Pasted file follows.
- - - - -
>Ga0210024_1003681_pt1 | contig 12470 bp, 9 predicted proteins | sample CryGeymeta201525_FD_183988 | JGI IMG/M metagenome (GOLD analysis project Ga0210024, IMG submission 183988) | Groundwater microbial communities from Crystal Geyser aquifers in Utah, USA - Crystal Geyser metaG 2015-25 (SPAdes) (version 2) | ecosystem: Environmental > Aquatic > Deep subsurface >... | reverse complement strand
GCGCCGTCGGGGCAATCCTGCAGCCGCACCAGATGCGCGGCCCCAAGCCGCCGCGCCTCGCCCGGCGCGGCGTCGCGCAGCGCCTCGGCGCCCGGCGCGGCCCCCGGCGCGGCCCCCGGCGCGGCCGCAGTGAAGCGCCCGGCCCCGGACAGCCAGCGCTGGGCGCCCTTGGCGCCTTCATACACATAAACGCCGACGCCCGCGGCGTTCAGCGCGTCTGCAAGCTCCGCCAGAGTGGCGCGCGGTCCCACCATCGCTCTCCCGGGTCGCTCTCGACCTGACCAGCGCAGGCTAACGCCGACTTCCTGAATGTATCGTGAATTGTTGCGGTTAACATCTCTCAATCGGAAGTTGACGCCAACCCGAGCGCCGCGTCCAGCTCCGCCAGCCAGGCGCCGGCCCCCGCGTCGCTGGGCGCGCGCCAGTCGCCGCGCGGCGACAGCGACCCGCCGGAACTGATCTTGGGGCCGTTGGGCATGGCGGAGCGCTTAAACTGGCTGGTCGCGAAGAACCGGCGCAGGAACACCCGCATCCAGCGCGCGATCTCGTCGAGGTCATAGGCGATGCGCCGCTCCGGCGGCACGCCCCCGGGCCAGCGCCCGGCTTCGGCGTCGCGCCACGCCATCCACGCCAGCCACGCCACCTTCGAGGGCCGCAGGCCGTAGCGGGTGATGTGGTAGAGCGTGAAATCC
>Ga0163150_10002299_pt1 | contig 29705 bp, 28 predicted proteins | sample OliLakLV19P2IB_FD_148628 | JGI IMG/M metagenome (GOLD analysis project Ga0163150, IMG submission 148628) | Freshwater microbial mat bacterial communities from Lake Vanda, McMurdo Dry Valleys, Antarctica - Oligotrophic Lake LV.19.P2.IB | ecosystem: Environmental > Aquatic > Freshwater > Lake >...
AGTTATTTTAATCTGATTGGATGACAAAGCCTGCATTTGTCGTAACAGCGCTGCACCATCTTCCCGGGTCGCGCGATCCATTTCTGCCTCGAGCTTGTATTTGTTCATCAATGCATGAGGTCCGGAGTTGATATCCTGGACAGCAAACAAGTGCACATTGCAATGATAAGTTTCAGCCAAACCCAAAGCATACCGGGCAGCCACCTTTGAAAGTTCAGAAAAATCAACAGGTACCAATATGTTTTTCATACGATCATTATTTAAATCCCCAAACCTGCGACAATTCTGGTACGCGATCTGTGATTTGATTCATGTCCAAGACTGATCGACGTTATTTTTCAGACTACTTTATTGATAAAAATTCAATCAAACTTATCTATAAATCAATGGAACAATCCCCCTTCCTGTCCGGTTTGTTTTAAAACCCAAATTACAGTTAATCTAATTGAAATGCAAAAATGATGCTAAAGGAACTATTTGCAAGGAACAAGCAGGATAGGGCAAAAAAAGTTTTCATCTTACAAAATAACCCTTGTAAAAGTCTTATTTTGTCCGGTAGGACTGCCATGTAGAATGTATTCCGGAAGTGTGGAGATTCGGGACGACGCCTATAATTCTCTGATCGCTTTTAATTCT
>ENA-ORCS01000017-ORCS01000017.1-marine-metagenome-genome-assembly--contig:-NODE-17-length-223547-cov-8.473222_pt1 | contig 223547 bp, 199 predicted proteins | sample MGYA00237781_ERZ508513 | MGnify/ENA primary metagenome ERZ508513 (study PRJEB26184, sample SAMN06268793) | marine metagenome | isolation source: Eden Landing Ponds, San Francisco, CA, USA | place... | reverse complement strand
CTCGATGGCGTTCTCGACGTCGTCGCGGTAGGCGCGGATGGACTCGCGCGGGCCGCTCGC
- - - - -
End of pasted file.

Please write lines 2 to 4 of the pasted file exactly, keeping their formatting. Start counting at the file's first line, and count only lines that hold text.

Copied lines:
GCGCCGTCGGGGCAATCCTGCAGCCGCACCAGATGCGCGGCCCCAAGCCGCCGCGCCTCGCCCGGCGCGGCGTCGCGCAGCGCCTCGGCGCCCGGCGCGGCCCCCGGCGCGGCCCCCGGCGCGGCCGCAGTGAAGCGCCCGGCCCCGGACAGCCAGCGCTGGGCGCCCTTGGCGCCTTCATACACATAAACGCCGACGCCCGCGGCGTTCAGCGCGTCTGCAAGCTCCGCCAGAGTGGCGCGCGGTCCCACCATCGCTCTCCCGGGTCGCTCTCGACCTGACCAGCGCAGGCTAACGCCGACTTCCTGAATGTATCGTGAATTGTTGCGGTTAACATCTCTCAATCGGAAGTTGACGCCAACCCGAGCGCCGCGTCCAGCTCCGCCAGCCAGGCGCCGGCCCCCGCGTCGCTGGGCGCGCGCCAGTCGCCGCGCGGCGACAGCGACCCGCCGGAACTGATCTTGGGGCCGTTGGGCATGGCGGAGCGCTTAAACTGGCTGGTCGCGAAGAACCGGCGCAGGAACACCCGCATCCAGCGCGCGATCTCGTCGAGGTCATAGGCGATGCGCCGCTCCGGCGGCACGCCCCCGGGCCAGCGCCCGGCTTCGGCGTCGCGCCACGCCATCCACGCCAGCCACGCCACCTTCGAGGGCCGCAGGCCGTAGCGGGTGATGTGGTAGAGCGTGAAATCC
>Ga0163150_10002299_pt1 | contig 29705 bp, 28 predicted proteins | sample OliLakLV19P2IB_FD_148628 | JGI IMG/M metagenome (GOLD analysis project Ga0163150, IMG submission 148628) | Freshwater microbial mat bacterial communities from Lake Vanda, McMurdo Dry Valleys, Antarctica - Oligotrophic Lake LV.19.P2.IB | ecosystem: Environmental > Aquatic > Freshwater > Lake >...
AGTTATTTTAATCTGATTGGATGACAAAGCCTGCATTTGTCGTAACAGCGCTGCACCATCTTCCCGGGTCGCGCGATCCATTTCTGCCTCGAGCTTGTATTTGTTCATCAATGCATGAGGTCCGGAGTTGATATCCTGGACAGCAAACAAGTGCACATTGCAATGATAAGTTTCAGCCAAACCCAAAGCATACCGGGCAGCCACCTTTGAAAGTTCAGAAAAATCAACAGGTACCAATATGTTTTTCATACGATCATTATTTAAATCCCCAAACCTGCGACAATTCTGGTACGCGATCTGTGATTTGATTCATGTCCAAGACTGATCGACGTTATTTTTCAGACTACTTTATTGATAAAAATTCAATCAAACTTATCTATAAATCAATGGAACAATCCCCCTTCCTGTCCGGTTTGTTTTAAAACCCAAATTACAGTTAATCTAATTGAAATGCAAAAATGATGCTAAAGGAACTATTTGCAAGGAACAAGCAGGATAGGGCAAAAAAAGTTTTCATCTTACAAAATAACCCTTGTAAAAGTCTTATTTTGTCCGGTAGGACTGCCATGTAGAATGTATTCCGGAAGTGTGGAGATTCGGGACGACGCCTATAATTCTCTGATCGCTTTTAATTCT